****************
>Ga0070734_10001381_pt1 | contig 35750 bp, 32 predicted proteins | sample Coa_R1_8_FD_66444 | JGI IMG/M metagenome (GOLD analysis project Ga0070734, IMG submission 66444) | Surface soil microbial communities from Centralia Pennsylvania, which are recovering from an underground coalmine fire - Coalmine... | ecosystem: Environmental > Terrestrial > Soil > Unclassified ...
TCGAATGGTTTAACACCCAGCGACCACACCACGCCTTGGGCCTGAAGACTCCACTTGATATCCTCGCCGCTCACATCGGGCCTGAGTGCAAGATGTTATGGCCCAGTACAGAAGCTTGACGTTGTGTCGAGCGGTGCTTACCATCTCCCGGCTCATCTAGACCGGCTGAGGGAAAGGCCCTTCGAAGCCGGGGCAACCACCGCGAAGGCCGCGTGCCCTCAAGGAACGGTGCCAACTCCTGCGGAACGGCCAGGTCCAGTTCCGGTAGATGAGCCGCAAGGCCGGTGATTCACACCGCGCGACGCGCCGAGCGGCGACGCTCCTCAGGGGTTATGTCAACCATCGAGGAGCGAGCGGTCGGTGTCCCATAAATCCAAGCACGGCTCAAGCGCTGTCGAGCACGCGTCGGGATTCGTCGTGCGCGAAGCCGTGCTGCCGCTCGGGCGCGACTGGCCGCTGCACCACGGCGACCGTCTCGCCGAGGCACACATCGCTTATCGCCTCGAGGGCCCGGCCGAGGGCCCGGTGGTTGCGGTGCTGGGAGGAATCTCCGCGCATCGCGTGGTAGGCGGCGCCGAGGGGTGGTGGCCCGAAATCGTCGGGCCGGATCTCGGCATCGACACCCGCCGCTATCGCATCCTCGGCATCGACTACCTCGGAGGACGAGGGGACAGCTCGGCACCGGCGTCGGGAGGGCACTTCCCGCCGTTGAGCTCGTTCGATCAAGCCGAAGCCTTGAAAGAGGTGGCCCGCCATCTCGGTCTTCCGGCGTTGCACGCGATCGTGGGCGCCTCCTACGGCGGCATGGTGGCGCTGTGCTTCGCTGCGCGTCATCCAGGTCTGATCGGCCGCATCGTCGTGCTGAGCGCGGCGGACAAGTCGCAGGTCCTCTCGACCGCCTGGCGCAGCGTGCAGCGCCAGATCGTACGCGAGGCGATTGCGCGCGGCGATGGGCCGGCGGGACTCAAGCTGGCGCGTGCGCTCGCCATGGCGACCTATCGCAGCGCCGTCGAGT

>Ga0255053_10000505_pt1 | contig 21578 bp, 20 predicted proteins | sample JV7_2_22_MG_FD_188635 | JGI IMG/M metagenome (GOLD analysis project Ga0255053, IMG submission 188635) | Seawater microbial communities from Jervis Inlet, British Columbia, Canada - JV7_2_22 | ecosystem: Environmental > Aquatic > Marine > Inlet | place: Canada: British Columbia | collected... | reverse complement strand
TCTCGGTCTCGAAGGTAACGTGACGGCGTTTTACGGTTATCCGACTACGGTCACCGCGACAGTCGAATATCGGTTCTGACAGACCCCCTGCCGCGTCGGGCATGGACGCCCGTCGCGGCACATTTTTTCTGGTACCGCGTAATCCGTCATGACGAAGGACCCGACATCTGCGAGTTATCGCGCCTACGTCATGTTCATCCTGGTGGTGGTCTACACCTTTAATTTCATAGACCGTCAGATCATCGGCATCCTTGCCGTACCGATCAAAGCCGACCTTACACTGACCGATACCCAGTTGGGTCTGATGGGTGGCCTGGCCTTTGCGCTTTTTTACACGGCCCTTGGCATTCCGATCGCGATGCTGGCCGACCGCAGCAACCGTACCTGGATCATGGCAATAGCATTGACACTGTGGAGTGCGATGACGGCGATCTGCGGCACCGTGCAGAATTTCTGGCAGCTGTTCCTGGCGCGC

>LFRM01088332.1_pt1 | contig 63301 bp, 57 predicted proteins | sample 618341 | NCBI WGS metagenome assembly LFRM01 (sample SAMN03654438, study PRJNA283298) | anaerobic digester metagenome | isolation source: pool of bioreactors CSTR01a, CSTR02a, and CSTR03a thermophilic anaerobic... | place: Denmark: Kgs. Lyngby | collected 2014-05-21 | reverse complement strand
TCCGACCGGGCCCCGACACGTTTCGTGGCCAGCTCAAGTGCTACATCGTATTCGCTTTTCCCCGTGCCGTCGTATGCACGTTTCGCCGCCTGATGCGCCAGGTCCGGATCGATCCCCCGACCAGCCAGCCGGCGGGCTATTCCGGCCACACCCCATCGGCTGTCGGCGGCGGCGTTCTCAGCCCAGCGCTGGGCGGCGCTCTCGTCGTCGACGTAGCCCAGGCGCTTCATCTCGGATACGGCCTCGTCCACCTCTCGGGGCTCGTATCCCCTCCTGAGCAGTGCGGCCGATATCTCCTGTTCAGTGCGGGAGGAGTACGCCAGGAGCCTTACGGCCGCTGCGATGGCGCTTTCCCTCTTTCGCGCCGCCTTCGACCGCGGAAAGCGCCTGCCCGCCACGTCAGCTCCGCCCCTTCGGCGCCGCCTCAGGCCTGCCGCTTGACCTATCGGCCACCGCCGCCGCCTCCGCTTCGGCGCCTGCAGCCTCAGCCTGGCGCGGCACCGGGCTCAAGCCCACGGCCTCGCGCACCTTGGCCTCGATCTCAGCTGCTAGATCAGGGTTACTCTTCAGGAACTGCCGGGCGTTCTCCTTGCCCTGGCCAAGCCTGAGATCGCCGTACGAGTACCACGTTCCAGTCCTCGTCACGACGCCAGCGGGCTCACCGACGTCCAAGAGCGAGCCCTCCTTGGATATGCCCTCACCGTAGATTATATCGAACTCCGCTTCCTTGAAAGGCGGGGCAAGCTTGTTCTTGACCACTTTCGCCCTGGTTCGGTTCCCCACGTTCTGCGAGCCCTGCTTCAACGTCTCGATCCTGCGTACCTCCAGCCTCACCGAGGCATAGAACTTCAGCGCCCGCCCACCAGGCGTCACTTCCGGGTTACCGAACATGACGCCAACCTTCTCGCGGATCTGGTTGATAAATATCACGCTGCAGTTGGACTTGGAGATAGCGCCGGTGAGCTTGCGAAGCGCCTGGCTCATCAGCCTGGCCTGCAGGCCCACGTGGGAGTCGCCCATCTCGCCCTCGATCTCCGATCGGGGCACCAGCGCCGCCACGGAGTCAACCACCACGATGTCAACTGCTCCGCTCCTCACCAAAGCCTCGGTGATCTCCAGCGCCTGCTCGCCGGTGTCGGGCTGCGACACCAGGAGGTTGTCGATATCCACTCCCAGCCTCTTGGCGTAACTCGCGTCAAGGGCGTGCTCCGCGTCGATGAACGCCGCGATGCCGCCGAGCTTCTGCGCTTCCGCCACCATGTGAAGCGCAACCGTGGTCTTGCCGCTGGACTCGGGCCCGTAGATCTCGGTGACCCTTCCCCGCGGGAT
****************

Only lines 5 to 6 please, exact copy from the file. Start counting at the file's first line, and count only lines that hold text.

>LFRM01088332.1_pt1 | contig 63301 bp, 57 predicted proteins | sample 618341 | NCBI WGS metagenome assembly LFRM01 (sample SAMN03654438, study PRJNA283298) | anaerobic digester metagenome | isolation source: pool of bioreactors CSTR01a, CSTR02a, and CSTR03a thermophilic anaerobic... | place: Denmark: Kgs. Lyngby | collected 2014-05-21 | reverse complement strand
TCCGACCGGGCCCCGACACGTTTCGTGGCCAGCTCAAGTGCTACATCGTATTCGCTTTTCCCCGTGCCGTCGTATGCACGTTTCGCCGCCTGATGCGCCAGGTCCGGATCGATCCCCCGACCAGCCAGCCGGCGGGCTATTCCGGCCACACCCCATCGGCTGTCGGCGGCGGCGTTCTCAGCCCAGCGCTGGGCGGCGCTCTCGTCGTCGACGTAGCCCAGGCGCTTCATCTCGGATACGGCCTCGTCCACCTCTCGGGGCTCGTATCCCCTCCTGAGCAGTGCGGCCGATATCTCCTGTTCAGTGCGGGAGGAGTACGCCAGGAGCCTTACGGCCGCTGCGATGGCGCTTTCCCTCTTTCGCGCCGCCTTCGACCGCGGAAAGCGCCTGCCCGCCACGTCAGCTCCGCCCCTTCGGCGCCGCCTCAGGCCTGCCGCTTGACCTATCGGCCACCGCCGCCGCCTCCGCTTCGGCGCCTGCAGCCTCAGCCTGGCGCGGCACCGGGCTCAAGCCCACGGCCTCGCGCACCTTGGCCTCGATCTCAGCTGCTAGATCAGGGTTACTCTTCAGGAACTGCCGGGCGTTCTCCTTGCCCTGGCCAAGCCTGAGATCGCCGTACGAGTACCACGTTCCAGTCCTCGTCACGACGCCAGCGGGCTCACCGACGTCCAAGAGCGAGCCCTCCTTGGATATGCCCTCACCGTAGATTATATCGAACTCCGCTTCCTTGAAAGGCGGGGCAAGCTTGTTCTTGACCACTTTCGCCCTGGTTCGGTTCCCCACGTTCTGCGAGCCCTGCTTCAACGTCTCGATCCTGCGTACCTCCAGCCTCACCGAGGCATAGAACTTCAGCGCCCGCCCACCAGGCGTCACTTCCGGGTTACCGAACATGACGCCAACCTTCTCGCGGATCTGGTTGATAAATATCACGCTGCAGTTGGACTTGGAGATAGCGCCGGTGAGCTTGCGAAGCGCCTGGCTCATCAGCCTGGCCTGCAGGCCCACGTGGGAGTCGCCCATCTCGCCCTCGATCTCCGATCGGGGCACCAGCGCCGCCACGGAGTCAACCACCACGATGTCAACTGCTCCGCTCCTCACCAAAGCCTCGGTGATCTCCAGCGCCTGCTCGCCGGTGTCGGGCTGCGACACCAGGAGGTTGTCGATATCCACTCCCAGCCTCTTGGCGTAACTCGCGTCAAGGGCGTGCTCCGCGTCGATGAACGCCGCGATGCCGCCGAGCTTCTGCGCTTCCGCCACCATGTGAAGCGCAACCGTGGTCTTGCCGCTGGACTCGGGCCCGTAGATCTCGGTGACCCTTCCCCGCGGGAT